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stylist

Pronunciation: /ˈstaɪləst; ˈstaɪlɪst/

Translation of stylist in Spanish:

noun/nombre (hair stylist)

  • 1.1 estilista (masculine and feminine), peluquero, (masculine, feminine), peinador, (masculine, feminine) (Mexico/México) 1.2 (designer) estilista (masculine and feminine)
    Example sentences
    • If you prefer to completely copy the look this is a great style that your favorite stylist can design for you.
    • A magnet for visiting stylists seeking inspiration, the market features some of the best vintage Sixties and Seventies clothing to be found anywhere in the world.
    • All the designs are a result of careful selection much in advance with the help of the best of stylists and fashion designers in the industry.
    1.3 [Literat] estilista (masculine and feminine)
    Example sentences
    • McWilliam is perhaps the most under-rated of modern Scottish writers, a cool stylist who has a bigger vocabulary than Samuel Johnson.
    • Indeed, the pattern has been revisited and reworked by countless Gothic stylists since Poe.
    • There's really no other way to account sympathetically for the publication of this outrageous, absurd literary wreck by one of our time's most remarkable prose stylists.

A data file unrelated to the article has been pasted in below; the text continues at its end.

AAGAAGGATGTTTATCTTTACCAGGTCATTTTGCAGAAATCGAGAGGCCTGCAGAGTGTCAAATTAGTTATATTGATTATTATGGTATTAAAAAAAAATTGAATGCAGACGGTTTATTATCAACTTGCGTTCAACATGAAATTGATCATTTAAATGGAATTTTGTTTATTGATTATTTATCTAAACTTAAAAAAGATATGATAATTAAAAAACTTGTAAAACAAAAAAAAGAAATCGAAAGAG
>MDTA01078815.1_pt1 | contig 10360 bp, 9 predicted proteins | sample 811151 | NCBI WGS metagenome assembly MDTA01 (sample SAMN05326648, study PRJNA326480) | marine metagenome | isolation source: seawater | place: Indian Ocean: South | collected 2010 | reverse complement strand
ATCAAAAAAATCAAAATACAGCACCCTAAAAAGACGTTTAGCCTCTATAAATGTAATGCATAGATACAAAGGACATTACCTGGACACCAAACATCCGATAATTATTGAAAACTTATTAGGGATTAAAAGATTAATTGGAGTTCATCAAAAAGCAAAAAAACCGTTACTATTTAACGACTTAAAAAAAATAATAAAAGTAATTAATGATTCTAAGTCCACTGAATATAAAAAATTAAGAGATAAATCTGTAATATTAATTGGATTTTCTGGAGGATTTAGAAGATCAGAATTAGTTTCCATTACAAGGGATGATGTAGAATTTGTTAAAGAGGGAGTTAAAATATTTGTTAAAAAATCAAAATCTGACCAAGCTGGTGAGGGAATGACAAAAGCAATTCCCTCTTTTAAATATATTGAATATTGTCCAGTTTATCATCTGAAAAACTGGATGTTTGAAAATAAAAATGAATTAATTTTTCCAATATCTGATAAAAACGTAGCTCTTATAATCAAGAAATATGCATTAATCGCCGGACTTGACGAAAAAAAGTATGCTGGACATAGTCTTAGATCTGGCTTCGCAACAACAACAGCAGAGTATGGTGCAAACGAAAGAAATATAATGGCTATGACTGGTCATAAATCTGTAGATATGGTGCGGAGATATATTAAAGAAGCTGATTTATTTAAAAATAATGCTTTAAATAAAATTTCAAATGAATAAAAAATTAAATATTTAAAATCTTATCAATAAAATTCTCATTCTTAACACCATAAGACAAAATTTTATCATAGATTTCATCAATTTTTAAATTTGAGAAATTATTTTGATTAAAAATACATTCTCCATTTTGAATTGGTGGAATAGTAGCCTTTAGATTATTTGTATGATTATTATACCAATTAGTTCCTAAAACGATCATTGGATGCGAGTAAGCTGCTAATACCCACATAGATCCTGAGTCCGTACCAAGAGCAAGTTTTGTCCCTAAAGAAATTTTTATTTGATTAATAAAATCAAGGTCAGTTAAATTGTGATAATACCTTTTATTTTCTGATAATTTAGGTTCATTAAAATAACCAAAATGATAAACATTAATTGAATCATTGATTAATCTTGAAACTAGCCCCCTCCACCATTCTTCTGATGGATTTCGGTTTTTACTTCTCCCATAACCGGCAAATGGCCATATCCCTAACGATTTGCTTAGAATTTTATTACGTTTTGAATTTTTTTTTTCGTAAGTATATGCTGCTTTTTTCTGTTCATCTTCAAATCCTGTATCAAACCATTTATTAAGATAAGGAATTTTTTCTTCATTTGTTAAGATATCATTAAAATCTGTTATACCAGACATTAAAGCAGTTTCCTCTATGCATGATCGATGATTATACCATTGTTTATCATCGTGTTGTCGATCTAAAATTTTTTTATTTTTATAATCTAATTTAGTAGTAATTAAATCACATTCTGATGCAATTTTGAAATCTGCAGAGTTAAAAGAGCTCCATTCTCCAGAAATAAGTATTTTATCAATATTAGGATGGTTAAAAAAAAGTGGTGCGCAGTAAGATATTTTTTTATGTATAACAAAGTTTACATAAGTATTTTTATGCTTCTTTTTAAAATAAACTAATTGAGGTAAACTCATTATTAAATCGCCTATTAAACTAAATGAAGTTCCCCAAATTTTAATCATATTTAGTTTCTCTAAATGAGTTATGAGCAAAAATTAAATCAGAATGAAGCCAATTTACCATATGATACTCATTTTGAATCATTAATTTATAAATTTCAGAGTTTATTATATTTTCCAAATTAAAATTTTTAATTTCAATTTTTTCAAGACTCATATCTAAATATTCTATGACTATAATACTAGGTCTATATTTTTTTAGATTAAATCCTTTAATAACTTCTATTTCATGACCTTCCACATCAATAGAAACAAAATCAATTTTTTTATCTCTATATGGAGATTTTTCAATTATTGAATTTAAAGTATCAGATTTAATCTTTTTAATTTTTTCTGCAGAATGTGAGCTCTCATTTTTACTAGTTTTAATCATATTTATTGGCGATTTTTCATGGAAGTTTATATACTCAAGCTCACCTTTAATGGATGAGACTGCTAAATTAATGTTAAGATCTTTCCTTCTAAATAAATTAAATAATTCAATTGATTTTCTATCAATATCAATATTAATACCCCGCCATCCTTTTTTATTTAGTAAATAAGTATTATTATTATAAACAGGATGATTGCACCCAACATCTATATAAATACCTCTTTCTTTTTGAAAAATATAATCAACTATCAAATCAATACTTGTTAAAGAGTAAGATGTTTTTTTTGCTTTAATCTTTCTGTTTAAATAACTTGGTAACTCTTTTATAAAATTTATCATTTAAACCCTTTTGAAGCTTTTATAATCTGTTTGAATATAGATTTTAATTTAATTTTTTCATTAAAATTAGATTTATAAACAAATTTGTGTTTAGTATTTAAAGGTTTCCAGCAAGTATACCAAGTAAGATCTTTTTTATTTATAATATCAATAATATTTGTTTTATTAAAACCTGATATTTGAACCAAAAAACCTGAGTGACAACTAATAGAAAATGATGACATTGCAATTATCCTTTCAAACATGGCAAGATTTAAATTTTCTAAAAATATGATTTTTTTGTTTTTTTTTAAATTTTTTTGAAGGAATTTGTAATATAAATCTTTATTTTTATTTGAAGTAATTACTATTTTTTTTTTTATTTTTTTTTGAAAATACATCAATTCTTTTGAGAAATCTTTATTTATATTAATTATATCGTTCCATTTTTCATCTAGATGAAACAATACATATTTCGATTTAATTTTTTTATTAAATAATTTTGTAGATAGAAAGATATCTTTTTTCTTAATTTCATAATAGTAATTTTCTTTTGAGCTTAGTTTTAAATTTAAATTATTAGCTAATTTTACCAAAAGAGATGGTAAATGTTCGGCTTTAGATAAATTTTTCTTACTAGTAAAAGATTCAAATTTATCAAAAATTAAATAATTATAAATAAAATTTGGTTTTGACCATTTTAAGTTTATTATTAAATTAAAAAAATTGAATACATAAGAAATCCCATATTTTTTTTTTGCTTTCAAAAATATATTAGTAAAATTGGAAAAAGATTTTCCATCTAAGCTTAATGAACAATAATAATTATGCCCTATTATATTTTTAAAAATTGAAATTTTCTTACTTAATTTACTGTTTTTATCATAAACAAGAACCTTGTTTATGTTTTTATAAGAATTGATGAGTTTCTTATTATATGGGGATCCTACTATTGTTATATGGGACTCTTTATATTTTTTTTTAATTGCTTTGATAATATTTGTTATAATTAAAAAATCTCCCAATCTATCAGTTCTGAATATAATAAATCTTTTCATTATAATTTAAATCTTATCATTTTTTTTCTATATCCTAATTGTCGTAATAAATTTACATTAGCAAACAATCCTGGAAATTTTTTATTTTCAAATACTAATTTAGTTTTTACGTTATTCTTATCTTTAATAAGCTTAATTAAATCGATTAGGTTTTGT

1.4 [Sport/Deporte] he is not only a great tennis player but a genuine stylist no solo es un gran tenista sino que además tiene estilo
    Example sentences
    • The festival is also playing host to a fabulous range of musical styles and traditions from around the world, everything from emerging Irish classical musicians to electronic music stylists.
    • Guitar stylist, benchmark singer, folk-rock star, songwriter and traditional song ambassador Martin Smith takes the crown of Folk Singer of the Year from his wife Norma Waters who won last year.
    • Over her 20-year career she has been visually original, a provocative stylist, an intelligent lyricist and a sublime melodist, but she has never been a ground-breaking musician.

Definition of stylist in:

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Cultural fact of the day

The language of the Basque Country and Navarre is euskera, spoken by around 750,000 people; in Spanish vasco or vascuence. It is also spelled euskara. Basque is unrelated to the Indo-European languages and its origins are unclear. Like Spain's other regional languages, Basque was banned under Franco. With the return of democracy, it became an official language alongside Spanish, in the regions where it is spoken. It is a compulsory school subject and is required for many official and administrative posts in the Basque Country. There is Basque language television and radio and a considerable number of books are published in Basque. See also lenguas cooficiales